Raven Reyes is first introduced in season one, episode two of The 100 as a spunky, young, Latinx zero-g mechanic living on the Ark. It’s clear from her first scene that she has a taste for adventure and an aching curiosity that can sometimes get her into trouble. And although we aren’t told until much later in the show, Raven Reyes has a physical disability from the moment we meet her: a heart murmur, which nearly stopped her from achieving her zero-g dreams.
Notice that I said nearly. Raven doesn’t let anything get in her way.
She’s given to us as a girl whose boyfriend is locked up in the Sky Box for committing a crime, and when she isn’t allowed to visit him because of a supposed contamination, she suspects there’s another reason why she can’t go.
Of course, she’s right; the real reason she can’t go to the Sky Box is that the Sky Box is empty. Its 100 underage prisoners have been sent to Earth, 97 years post-nuclear apocalypse, to see if the Ground is once again habitable for humankind.
Raven’s distrust of authority and desire to see her boyfriend lead her to Abigail Griffin, who enlists Raven to help her figure out what’s happening to the hundred. Raven rebuilds an escape pod that’s been on the ship since the nuclear apocalypse and uses it to go to Earth, crash-landing just days after the hundred.
From there, she’s forced to figure out how to survive in the wake of all kinds of horrible setbacks; those include, but aren’t limited to, a debilitating leg injury that brings her constant pain and limits her mobility.
Raven is, quite simply, a genius. She’s the Ark’s youngest zero-g mechanic in 52 years and passed the written exam for the job with the first ever perfect score. However, she fails the physical exam due to a heart murmur and therefore gets rejected.
Her rejection from the program is later overruled by the engineer Sinclair, who functions much like a father figure to Raven whenever we see them interact. As such, we don’t even learn about Raven’s heart murmur or the difficulty it posed for her until well into season two, after she’s been on the Ground with the hundred for weeks (and after she’s been shot by Murphy, giving her a much more visible and crippling physical disability). Everything about her zero-g exam and rejection is shown to the audience in flashbacks, so that we can see why her boyfriend, Finn, was really put into the Sky Box.
Raven’s heart murmur is an invisible disability — in fact, we never find out if it’s actually an abnormal murmur or an innocent one. Her rejection from the zero-g program doesn’t necessarily indicate either, though given the oxygenation issues on the Ark, as well as the fact that Raven’s mom traded her ration points for moonshine and Raven was forced to depend on Finn for sustenance, an abnormal murmur seems as likely as an innocent one.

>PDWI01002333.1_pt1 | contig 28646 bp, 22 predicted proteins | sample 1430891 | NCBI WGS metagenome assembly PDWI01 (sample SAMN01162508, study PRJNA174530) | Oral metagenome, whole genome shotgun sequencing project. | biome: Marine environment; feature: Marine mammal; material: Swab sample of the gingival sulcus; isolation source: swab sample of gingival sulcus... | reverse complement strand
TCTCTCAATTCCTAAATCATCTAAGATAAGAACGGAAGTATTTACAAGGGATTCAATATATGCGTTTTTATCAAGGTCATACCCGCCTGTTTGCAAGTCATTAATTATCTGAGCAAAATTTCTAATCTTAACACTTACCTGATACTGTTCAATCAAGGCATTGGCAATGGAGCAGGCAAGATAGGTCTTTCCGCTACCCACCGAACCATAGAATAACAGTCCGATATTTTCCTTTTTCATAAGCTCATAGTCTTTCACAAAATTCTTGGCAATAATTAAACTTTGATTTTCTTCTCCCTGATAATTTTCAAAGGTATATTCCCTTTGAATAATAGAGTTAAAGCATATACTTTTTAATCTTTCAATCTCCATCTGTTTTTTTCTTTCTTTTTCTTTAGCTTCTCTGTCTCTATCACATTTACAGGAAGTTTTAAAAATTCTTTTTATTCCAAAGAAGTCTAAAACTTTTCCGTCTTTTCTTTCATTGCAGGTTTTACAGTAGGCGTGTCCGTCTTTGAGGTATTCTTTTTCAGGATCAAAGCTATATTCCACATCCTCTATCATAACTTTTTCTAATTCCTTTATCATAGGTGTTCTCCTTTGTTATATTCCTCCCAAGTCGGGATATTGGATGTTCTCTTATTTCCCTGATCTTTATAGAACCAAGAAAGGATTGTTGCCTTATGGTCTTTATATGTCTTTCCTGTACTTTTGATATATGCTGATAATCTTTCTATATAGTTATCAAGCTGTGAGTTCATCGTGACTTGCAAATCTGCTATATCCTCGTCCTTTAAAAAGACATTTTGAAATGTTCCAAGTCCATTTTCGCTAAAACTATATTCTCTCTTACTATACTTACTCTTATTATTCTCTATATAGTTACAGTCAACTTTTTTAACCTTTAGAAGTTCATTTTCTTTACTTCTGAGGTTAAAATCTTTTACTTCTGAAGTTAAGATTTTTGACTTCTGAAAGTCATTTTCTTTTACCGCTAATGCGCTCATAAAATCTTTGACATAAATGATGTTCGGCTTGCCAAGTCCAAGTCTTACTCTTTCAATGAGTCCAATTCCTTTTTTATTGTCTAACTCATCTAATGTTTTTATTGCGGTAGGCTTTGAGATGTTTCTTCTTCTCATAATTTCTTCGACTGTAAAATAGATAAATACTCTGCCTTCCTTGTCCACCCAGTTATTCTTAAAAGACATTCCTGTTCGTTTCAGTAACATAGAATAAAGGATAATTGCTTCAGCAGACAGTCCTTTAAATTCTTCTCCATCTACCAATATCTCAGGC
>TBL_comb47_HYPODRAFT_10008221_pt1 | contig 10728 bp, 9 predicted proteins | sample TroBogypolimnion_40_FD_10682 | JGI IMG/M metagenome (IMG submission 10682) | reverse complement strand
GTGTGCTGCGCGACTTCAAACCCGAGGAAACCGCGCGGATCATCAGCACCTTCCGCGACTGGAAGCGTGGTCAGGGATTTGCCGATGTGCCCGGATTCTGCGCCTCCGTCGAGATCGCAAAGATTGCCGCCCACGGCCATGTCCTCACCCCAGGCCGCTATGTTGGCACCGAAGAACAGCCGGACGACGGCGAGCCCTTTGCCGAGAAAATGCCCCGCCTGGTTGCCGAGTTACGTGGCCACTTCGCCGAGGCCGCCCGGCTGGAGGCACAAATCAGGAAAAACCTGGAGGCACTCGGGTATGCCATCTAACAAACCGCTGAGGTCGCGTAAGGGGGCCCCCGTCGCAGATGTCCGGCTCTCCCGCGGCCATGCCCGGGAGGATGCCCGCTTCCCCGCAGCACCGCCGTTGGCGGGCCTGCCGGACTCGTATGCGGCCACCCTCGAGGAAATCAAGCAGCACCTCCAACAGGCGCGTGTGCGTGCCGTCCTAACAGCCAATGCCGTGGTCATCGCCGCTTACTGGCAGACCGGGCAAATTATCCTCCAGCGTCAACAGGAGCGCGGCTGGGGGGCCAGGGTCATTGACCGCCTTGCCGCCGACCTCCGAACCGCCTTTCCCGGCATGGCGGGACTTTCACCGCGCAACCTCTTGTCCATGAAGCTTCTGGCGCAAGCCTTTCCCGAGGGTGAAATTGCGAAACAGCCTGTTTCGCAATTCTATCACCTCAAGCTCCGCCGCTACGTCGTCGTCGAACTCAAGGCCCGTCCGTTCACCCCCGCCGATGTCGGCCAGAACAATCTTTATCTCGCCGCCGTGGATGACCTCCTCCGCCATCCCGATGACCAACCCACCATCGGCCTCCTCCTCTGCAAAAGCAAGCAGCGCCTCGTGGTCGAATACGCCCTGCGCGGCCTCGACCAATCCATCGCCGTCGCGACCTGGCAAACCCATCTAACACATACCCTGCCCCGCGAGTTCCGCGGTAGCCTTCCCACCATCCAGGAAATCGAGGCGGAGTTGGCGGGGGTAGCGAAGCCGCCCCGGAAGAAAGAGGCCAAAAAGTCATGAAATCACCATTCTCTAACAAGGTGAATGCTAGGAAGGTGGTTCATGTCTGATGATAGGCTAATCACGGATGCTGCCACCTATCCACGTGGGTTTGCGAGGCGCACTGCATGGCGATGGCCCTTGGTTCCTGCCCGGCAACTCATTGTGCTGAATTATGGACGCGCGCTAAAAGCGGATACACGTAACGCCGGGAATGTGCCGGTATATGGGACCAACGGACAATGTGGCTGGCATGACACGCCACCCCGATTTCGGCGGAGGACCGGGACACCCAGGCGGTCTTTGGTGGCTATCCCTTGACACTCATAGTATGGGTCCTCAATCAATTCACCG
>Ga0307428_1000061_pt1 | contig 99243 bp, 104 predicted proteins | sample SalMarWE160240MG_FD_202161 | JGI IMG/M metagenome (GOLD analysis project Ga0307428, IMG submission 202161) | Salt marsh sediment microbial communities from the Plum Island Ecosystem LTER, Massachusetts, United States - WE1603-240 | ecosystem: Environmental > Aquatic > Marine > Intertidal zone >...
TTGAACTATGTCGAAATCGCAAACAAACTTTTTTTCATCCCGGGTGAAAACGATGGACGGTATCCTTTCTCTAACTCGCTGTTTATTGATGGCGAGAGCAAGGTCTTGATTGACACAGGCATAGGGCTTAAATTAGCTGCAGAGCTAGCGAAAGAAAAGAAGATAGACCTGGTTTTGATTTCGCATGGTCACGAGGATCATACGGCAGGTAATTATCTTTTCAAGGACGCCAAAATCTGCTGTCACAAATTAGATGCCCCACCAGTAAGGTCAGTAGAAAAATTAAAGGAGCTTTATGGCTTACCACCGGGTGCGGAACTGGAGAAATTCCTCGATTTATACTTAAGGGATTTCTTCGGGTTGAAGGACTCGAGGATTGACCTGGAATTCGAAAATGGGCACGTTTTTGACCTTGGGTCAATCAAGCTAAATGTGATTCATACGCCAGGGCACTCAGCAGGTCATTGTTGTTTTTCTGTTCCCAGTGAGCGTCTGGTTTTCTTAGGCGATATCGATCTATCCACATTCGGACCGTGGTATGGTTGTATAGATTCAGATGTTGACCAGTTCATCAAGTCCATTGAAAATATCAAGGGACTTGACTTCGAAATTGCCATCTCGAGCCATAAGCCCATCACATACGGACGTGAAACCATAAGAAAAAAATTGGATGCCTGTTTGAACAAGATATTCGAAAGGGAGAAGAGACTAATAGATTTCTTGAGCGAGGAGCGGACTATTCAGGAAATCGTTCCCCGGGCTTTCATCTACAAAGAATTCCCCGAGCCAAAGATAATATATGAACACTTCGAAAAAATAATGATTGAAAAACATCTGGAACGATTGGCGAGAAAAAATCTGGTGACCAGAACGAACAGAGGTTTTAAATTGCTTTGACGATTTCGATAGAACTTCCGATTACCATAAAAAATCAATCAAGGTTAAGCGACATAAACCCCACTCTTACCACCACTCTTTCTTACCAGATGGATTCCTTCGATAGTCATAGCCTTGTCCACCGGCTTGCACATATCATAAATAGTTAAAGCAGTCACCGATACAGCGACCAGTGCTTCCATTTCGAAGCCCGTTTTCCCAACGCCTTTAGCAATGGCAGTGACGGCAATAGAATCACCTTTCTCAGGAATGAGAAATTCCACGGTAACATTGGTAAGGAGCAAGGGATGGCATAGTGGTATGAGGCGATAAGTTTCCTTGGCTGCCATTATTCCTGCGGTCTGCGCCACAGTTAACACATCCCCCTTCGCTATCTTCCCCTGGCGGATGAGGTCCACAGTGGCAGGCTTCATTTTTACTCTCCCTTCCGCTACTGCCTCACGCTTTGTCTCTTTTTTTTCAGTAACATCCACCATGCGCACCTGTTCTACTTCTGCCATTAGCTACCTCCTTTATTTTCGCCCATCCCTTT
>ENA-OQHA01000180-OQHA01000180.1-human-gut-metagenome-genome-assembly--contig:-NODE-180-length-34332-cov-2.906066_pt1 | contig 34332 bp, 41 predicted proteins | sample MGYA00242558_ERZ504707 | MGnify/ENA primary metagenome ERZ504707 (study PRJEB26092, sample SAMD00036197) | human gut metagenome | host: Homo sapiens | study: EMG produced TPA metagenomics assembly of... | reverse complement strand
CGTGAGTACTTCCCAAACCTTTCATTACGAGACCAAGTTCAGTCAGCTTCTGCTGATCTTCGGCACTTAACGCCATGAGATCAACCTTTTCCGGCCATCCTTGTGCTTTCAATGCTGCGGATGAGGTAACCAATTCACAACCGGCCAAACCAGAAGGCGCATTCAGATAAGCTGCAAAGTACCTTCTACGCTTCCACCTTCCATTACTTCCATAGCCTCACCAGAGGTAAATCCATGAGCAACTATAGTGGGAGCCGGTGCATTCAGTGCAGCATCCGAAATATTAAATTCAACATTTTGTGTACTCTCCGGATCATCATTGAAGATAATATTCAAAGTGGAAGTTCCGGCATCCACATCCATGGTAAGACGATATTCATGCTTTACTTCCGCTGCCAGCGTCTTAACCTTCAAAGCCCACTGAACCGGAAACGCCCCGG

Regardless, it’s not something that holds her back once Sinclair overrules her rejection. It does put an extra sting in what happened to Finn, knowing that if they had just waited, she would have gotten into the zero-g program regardless.
On Earth, Raven’s zero-g skills obviously aren’t needed. But her mechanical skills hardly fall by the wayside; she establishes a radio connection with the Ark (which allows the hundred to communicate with the station for the first time since their dropship crashed and communication lines were severed) and makes bombs, bullets, and other weapons for defending their makeshift camp. In the season one finale, as she’s trying to rescue Bellamy from a hostage situation by rigging the mechanics under the dropship to open the door, Murphy shoots her through the floor.
Unlike her heart murmur, the bullet in Raven’s leg poses a significant threat to her ability to survive. As the hundred attempt to flee to a safe place in the wake of an impending grounder attack, the bullet works its way up to Raven’s spine and she loses all sensation in her legs; she is bleeding internally and loses enough blood that she loses consciousness. Finn retrieves a coagulant from grounder ally Lincoln’s cave, which is administered to Raven to buy her some time, so she manages to survive. Barely.
In season two, Raven receives an operation to remove the bullet from her spine so that she might be able to walk again. Because there’s no available anesthesia, the surgery poses the risk of death. Although Finn thinks it isn’t worth the risk and advises against the surgery, Raven says she needs her legs on Earth and decides it’s worth that risk. Following the surgery, Raven still lacks feeling below the knee in her left leg due to nerve damage.
Raven refuses to allow this injury to prevent her from working. As a mechanic, she argues that she doesn’t need her legs to do needed work. Now that the remaining survivors from the Ark have come to Earth (again, crash-landing, because all of the technology is too old to realistically survive the descent through Earth’s atmosphere), Raven’s skills are needed more than ever to help this growing colony of people survive on the ground. She’s cleared for work and goes back to it.